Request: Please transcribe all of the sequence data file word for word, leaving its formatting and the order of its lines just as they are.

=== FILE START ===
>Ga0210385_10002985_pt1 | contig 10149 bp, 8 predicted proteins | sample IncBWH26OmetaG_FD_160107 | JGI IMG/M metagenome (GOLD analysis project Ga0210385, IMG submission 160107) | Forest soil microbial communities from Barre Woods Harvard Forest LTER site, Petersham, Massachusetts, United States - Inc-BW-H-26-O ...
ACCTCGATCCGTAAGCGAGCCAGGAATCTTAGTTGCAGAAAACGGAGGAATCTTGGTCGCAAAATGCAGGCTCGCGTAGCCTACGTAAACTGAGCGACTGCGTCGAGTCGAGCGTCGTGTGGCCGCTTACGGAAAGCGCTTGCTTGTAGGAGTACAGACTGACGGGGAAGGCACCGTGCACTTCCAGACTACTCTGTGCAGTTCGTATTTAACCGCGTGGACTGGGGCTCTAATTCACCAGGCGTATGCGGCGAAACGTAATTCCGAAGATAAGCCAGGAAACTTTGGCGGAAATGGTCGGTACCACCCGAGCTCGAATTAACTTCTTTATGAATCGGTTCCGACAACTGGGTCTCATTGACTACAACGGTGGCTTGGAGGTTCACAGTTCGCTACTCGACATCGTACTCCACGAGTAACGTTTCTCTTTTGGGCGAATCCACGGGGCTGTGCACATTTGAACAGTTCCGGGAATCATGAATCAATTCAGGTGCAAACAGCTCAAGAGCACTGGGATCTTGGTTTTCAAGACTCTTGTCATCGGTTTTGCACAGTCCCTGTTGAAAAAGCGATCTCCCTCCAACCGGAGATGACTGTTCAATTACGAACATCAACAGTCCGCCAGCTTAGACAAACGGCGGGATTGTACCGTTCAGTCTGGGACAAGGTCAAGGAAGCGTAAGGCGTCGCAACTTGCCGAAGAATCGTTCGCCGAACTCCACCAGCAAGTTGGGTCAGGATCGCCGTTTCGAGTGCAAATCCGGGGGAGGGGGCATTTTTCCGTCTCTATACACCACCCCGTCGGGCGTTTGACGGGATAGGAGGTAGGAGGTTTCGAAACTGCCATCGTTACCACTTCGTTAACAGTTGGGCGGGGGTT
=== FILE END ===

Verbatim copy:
>Ga0210385_10002985_pt1 | contig 10149 bp, 8 predicted proteins | sample IncBWH26OmetaG_FD_160107 | JGI IMG/M metagenome (GOLD analysis project Ga0210385, IMG submission 160107) | Forest soil microbial communities from Barre Woods Harvard Forest LTER site, Petersham, Massachusetts, United States - Inc-BW-H-26-O ...
ACCTCGATCCGTAAGCGAGCCAGGAATCTTAGTTGCAGAAAACGGAGGAATCTTGGTCGCAAAATGCAGGCTCGCGTAGCCTACGTAAACTGAGCGACTGCGTCGAGTCGAGCGTCGTGTGGCCGCTTACGGAAAGCGCTTGCTTGTAGGAGTACAGACTGACGGGGAAGGCACCGTGCACTTCCAGACTACTCTGTGCAGTTCGTATTTAACCGCGTGGACTGGGGCTCTAATTCACCAGGCGTATGCGGCGAAACGTAATTCCGAAGATAAGCCAGGAAACTTTGGCGGAAATGGTCGGTACCACCCGAGCTCGAATTAACTTCTTTATGAATCGGTTCCGACAACTGGGTCTCATTGACTACAACGGTGGCTTGGAGGTTCACAGTTCGCTACTCGACATCGTACTCCACGAGTAACGTTTCTCTTTTGGGCGAATCCACGGGGCTGTGCACATTTGAACAGTTCCGGGAATCATGAATCAATTCAGGTGCAAACAGCTCAAGAGCACTGGGATCTTGGTTTTCAAGACTCTTGTCATCGGTTTTGCACAGTCCCTGTTGAAAAAGCGATCTCCCTCCAACCGGAGATGACTGTTCAATTACGAACATCAACAGTCCGCCAGCTTAGACAAACGGCGGGATTGTACCGTTCAGTCTGGGACAAGGTCAAGGAAGCGTAAGGCGTCGCAACTTGCCGAAGAATCGTTCGCCGAACTCCACCAGCAAGTTGGGTCAGGATCGCCGTTTCGAGTGCAAATCCGGGGGAGGGGGCATTTTTCCGTCTCTATACACCACCCCGTCGGGCGTTTGACGGGATAGGAGGTAGGAGGTTTCGAAACTGCCATCGTTACCACTTCGTTAACAGTTGGGCGGGGGTT